Thursday, July 4, 2019 | 2 a.m.
Here in Nevada, we have extra reason to celebrate this Independence Day.
Since last Fourth of July, Nevada voters and lawmakers have taken numerous steps to preserve and nurture the participatory democracy that our nation’s founders fought and died for.
Among the highlights:
• This past November, Nevadans overwhelmingly approved the “motor voter” ballot question, creating automatic voter registration at the Department of Motor Vehicles. Under the measure, which drew support from just shy of 60% of voters, registration occurs when someone signs up for a driver’s license or state identification card. The measure will make it more convenient for voters to register and promises to boost participation in elections.
• During the 2019 legislative session, lawmakers approved a bill allowing voters to register and cast their ballots on the same day. Gov. Steve Sisolak signed the bill, which went into effect Monday and extends the time that voters can register.
• Another key bill this legislative session will help deter unjustified recall campaigns against elected officials. The new law stiffens criminal penalties and civil liabilities for falsifying signatures on recall petitions or misrepresenting those petitions, and requires petitioners to pay for signatures to be counted. This should help tamp down the kind of baseless and toxic recall drives the state has seen in recent years, when several state and local lawmakers were targeted for purely political reasons. Although the state still doesn’t require any formal grounds for recall — self-dealing or other impropriety, for instance — the new law will hold those filing petitions more accountable.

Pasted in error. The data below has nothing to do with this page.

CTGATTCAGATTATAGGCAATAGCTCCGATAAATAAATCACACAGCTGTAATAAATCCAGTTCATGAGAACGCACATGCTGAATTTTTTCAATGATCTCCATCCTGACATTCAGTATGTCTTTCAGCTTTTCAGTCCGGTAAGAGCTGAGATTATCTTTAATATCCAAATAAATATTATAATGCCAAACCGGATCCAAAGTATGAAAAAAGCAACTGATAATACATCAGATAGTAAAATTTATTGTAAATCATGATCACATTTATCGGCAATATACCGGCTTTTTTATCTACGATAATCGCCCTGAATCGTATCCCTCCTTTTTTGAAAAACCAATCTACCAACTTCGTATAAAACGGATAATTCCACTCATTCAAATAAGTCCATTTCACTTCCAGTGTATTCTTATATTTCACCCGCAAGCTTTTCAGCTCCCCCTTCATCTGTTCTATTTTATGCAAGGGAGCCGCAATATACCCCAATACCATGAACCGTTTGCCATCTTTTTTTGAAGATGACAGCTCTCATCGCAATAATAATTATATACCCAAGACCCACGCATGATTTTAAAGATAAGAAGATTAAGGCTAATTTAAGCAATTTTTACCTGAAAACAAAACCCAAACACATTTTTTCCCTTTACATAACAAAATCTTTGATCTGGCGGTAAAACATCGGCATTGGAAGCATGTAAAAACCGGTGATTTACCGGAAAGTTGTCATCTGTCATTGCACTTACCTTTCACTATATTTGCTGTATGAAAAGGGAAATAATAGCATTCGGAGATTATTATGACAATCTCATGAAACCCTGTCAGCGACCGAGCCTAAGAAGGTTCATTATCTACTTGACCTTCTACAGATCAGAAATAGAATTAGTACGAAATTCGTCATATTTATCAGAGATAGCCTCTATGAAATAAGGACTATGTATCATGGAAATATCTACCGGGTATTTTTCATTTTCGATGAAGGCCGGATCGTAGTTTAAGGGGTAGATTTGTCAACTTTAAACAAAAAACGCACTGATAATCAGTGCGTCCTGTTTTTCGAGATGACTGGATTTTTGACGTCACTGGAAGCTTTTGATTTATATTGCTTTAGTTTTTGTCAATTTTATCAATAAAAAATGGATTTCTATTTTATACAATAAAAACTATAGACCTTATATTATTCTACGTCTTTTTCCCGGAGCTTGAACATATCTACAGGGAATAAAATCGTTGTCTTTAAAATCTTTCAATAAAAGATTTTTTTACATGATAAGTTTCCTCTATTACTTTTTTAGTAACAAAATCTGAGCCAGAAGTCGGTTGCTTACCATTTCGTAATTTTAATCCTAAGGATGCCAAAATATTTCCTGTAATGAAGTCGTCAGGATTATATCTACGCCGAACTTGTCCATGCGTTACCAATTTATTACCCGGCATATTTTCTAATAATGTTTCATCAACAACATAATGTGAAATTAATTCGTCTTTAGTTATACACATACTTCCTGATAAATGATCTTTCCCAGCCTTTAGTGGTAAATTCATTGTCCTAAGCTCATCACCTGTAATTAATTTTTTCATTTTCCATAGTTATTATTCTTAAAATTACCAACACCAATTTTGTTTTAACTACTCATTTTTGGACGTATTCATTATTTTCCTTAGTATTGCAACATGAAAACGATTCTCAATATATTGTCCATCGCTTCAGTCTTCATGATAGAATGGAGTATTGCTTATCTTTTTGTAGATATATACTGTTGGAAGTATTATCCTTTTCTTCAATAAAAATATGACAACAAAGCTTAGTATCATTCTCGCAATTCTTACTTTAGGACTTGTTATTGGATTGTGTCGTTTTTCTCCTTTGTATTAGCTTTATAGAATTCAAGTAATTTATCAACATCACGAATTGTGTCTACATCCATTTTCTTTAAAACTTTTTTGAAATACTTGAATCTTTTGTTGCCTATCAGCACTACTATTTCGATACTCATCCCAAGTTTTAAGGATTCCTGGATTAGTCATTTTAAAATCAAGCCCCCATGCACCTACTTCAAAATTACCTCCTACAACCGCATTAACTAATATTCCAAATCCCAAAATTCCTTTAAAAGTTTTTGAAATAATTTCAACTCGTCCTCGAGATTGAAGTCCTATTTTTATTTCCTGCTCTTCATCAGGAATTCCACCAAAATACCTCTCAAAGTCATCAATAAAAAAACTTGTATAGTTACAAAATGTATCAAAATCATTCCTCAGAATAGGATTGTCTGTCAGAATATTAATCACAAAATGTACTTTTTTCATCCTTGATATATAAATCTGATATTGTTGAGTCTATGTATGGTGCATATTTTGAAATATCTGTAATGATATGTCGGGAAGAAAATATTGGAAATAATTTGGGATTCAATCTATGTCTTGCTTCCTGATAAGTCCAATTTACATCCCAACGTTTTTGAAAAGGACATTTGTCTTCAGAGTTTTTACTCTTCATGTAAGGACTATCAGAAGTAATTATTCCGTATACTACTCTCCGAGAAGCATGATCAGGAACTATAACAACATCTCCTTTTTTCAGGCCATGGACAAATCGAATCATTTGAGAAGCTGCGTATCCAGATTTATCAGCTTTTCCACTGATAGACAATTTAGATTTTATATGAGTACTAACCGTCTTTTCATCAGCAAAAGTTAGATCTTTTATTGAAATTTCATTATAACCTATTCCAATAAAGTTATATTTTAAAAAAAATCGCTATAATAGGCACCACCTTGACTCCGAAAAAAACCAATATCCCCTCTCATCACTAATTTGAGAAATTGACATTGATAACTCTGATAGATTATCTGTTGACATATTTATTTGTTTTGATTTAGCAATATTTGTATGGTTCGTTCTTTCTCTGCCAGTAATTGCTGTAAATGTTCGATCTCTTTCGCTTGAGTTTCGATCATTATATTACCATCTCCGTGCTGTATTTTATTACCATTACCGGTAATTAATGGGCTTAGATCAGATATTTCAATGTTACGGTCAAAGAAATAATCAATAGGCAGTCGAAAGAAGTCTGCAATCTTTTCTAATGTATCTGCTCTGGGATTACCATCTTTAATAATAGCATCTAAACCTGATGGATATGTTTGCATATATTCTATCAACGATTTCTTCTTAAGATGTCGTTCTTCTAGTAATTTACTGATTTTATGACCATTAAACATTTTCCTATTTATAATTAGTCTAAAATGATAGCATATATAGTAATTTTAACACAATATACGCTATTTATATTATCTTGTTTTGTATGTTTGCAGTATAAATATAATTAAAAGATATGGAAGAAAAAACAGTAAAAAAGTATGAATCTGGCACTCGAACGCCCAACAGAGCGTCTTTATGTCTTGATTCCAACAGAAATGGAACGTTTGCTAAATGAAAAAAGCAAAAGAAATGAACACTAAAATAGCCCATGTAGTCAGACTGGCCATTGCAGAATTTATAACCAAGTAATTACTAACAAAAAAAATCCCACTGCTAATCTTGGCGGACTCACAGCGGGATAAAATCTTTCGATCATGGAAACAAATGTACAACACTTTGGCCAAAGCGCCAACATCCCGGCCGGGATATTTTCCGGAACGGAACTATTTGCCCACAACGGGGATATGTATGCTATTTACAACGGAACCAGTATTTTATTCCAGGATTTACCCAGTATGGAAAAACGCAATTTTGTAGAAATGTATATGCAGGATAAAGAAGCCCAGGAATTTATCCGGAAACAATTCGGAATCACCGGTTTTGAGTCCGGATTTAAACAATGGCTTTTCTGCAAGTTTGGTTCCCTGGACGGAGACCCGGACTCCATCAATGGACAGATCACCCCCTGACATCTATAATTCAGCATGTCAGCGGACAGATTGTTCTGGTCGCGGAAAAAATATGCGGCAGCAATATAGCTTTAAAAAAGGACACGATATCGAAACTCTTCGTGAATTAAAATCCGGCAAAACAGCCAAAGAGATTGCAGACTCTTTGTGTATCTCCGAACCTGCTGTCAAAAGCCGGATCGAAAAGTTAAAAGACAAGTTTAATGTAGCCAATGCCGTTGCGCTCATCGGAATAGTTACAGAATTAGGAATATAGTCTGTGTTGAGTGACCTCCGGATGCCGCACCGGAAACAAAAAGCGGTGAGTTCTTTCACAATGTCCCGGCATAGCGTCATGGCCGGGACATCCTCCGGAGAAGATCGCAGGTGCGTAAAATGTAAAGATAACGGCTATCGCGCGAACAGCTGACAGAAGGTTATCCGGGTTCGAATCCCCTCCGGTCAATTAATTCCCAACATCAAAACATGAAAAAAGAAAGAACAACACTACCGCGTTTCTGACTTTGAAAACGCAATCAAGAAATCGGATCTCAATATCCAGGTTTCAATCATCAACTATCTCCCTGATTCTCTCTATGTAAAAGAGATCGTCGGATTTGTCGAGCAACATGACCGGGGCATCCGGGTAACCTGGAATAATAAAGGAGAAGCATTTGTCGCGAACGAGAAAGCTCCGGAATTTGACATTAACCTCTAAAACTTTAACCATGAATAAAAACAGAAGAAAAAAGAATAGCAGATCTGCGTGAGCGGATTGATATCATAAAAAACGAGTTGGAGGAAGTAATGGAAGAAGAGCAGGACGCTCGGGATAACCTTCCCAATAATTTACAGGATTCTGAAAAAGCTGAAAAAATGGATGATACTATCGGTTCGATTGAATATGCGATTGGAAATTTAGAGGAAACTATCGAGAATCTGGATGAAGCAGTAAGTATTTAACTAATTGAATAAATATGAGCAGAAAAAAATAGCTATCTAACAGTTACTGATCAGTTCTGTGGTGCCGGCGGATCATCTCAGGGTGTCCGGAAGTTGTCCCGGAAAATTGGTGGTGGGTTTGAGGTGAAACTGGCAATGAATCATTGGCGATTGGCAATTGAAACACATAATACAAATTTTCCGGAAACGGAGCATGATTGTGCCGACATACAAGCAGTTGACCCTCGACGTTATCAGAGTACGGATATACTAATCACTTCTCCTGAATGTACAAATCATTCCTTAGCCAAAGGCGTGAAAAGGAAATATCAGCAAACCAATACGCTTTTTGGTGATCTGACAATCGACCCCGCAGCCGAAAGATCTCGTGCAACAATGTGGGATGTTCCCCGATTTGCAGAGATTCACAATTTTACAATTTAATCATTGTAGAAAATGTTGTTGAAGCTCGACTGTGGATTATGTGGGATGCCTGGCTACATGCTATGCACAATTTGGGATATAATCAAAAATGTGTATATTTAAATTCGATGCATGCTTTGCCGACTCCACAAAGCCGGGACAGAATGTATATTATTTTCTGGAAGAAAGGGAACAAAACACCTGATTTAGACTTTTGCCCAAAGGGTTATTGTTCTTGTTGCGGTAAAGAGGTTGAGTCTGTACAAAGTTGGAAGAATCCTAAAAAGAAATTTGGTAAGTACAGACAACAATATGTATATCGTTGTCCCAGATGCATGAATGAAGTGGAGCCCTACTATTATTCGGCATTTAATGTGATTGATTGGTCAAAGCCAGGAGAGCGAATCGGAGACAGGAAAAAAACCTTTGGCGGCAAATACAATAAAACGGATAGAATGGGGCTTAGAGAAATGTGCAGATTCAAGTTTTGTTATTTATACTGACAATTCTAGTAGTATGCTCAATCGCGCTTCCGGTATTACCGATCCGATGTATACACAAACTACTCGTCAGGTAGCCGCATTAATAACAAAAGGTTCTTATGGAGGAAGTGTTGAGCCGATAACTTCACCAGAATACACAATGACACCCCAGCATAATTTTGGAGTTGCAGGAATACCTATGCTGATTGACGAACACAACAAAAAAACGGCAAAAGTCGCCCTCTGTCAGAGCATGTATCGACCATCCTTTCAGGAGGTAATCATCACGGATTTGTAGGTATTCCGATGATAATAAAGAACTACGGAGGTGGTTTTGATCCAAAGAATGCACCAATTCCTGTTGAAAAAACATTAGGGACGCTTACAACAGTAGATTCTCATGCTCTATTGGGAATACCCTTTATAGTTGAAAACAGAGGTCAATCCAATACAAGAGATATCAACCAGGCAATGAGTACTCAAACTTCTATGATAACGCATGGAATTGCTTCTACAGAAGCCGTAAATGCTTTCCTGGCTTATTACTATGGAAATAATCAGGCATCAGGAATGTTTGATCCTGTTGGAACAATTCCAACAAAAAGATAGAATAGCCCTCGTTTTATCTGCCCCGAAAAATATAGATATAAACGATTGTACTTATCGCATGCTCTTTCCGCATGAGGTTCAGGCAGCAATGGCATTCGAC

• Lawmakers also added teeth to campaign finance regulations, including provisions specifying that candidates can’t use unspent funds for personal purchases and can’t pay themselves a salary from their own campaign accounts. The law will help remove unscrupulous leaders and establish more clear boundaries for those who want to play by the rules.
• As of Monday, the right to vote was restored for Nevada felons who’d served their sentences. That will add as many as 77,000 voters to the rolls, which will hopefully increase participation.
• Also thanks to lawmakers, the days of cities holding off-year elections are over in Nevada. Elections will now be held only in even-numbered years — presidential elections and midterms. This will increase turnout and spare state residents from at least a little bit of voter fatigue.
These are all steps worth noting on this most American of days. While other states have ramped up voter suppression in recent years, Nevada has lowered barriers that previously had deterred state residents from voting.
Our founders would be proud of us.
So as John Adams once wrote, let’s celebrate today as a “great anniversary Festival” filled with “Pomp and Parade, with Shows, Games, Sports, Guns, Bells, Bonfires and Illuminations from one End of this Continent to the other from this Time forward forever more.”